It was announced July 26 that Sinead O’Connor has died. An artist who journeyed in her own faith, struggles and personal growth right alongside us.
Her 1990 album I Do Not Want What I Haven’t Got was the first CD I ever listened to. I fell in love with Sinead right then. As a 13-year-old teenager, I experienced the power and emotion of her voice and the beautifully painful song lyrics. This was a woman with her own mind, although I would not recognize that until later, until I was older and seeking my own voice. Nevertheless, I intuitively understood its value and beauty, and it pierced my heart. I never will forget that moment.
Looking back to that moment in time, I can see I was beginning to understand the power of art and — equally important — my own freedom.
Sinead has provided the soundtrack to my life, my freedom. Her raw challenge was to live, to question, to love and to risk it all.
Like Sinead, I think a strong sense of self — given to me by God — led me to want to be free, to shape the contours of my own life. To have power over each small but important-to-the-whole, decision. To speak words into existence, to place paint on a canvas to tell a story, to lift my voice in song, to create — is consequential. I exist and I am powerful.
This power and freedom are from God. Our Creator God somehow makes something out of nothing in the beginning, creates us. When we make music, poetry or paintings, we do the same — as we hold our knowledge, hurt, anger, love and faith in our hearts. We can create with God, because of God.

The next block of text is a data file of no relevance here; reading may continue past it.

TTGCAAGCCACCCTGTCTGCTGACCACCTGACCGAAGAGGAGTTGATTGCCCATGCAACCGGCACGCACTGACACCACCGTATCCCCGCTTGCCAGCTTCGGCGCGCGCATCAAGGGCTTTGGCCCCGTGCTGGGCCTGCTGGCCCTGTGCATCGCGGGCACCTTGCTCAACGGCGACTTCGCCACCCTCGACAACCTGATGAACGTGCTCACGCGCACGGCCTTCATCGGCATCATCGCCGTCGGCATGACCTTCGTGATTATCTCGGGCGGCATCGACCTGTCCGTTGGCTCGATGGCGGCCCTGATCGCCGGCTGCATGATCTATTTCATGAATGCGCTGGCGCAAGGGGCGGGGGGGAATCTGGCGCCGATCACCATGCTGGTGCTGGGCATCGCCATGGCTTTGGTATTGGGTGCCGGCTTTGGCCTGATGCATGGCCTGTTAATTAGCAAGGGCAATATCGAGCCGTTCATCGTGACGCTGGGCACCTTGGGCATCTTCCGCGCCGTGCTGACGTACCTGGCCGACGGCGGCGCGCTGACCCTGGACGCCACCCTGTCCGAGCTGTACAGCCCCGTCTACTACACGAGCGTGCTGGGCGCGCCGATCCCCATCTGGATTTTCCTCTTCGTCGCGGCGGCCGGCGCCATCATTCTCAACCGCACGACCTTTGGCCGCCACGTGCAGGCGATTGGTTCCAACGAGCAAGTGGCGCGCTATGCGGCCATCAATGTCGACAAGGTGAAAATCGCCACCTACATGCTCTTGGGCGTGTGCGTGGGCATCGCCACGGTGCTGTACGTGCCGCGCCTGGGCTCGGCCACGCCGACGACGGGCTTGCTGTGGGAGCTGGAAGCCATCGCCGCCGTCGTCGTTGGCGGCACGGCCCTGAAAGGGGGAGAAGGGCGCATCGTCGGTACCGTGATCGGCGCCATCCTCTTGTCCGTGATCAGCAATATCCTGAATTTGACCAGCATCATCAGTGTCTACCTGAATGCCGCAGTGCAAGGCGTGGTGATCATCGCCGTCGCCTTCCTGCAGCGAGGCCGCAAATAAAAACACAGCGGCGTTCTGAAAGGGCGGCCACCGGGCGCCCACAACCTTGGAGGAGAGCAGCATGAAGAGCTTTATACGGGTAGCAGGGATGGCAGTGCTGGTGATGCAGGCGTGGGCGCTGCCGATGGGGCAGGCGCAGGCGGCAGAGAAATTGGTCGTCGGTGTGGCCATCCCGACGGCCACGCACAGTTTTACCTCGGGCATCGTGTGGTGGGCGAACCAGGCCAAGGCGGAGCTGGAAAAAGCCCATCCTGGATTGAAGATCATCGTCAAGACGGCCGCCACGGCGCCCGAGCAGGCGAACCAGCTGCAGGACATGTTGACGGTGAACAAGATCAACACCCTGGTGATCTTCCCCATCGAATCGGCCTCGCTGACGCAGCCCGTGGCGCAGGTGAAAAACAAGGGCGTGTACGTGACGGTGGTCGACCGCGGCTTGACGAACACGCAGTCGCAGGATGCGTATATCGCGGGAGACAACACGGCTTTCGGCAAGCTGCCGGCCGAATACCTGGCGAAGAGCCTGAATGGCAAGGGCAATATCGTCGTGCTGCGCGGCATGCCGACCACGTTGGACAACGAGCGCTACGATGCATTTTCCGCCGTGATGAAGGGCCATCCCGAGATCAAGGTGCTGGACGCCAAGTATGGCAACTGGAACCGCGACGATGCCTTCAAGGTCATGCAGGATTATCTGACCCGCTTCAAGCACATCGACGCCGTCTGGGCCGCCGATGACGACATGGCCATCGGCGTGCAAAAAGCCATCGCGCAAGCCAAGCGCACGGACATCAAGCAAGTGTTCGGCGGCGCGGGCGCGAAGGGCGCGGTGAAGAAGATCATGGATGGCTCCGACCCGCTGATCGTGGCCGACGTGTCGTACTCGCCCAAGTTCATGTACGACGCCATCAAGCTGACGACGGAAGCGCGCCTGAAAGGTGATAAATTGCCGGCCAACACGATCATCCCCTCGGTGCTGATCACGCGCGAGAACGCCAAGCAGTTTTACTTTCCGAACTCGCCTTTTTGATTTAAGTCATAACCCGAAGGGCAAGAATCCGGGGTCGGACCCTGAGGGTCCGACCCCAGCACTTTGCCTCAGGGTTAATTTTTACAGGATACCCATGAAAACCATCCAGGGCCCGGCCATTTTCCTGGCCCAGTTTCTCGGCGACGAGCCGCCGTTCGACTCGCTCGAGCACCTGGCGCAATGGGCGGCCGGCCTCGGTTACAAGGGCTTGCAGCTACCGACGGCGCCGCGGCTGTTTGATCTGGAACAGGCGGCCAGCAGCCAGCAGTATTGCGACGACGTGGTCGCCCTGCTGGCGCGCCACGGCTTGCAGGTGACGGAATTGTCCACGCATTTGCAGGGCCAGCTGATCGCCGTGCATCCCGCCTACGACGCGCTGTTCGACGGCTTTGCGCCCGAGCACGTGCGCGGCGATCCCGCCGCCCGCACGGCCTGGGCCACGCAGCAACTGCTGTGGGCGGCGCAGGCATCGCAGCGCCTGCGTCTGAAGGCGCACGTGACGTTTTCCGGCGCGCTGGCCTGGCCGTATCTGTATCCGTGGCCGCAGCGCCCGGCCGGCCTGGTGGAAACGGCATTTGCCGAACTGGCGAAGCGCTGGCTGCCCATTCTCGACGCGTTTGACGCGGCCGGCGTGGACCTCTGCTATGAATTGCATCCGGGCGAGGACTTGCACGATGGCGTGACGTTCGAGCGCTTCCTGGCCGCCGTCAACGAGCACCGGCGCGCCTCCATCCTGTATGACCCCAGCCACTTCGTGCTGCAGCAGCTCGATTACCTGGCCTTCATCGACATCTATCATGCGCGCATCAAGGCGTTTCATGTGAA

“Sinead has provided the soundtrack to my life, my freedom.”
Very often, having something to say, to create, is challenging to ourselves and others. We can pay a high price, as I’m sure Sinead experienced throughout her life of having a voice. I have much empathy with her open battle with mental health because of my own family history of mental health issues. It doesn’t escape me that many women have been thrown away and dismissed as unvaluable by accusations of poor mental health or hysteria. Thankfully, the world was able to know Sinead through her life, her music and activism.
Let it not be lost that this was a woman of valor, a freedom fighter, a creator and a mother.
My heart will be forever pierced by her art. She taught me how to have a voice even when many refused to listen, and for that I am grateful.
Julia Goldie Day is an ordained minister within the Cooperative Baptist Fellowship and lives in Memphis, Tenn. She is a painter and proud mother to Jasper, Barak and Jillian. Learn more at her website or follow her on socials @JuliaGoldieDay.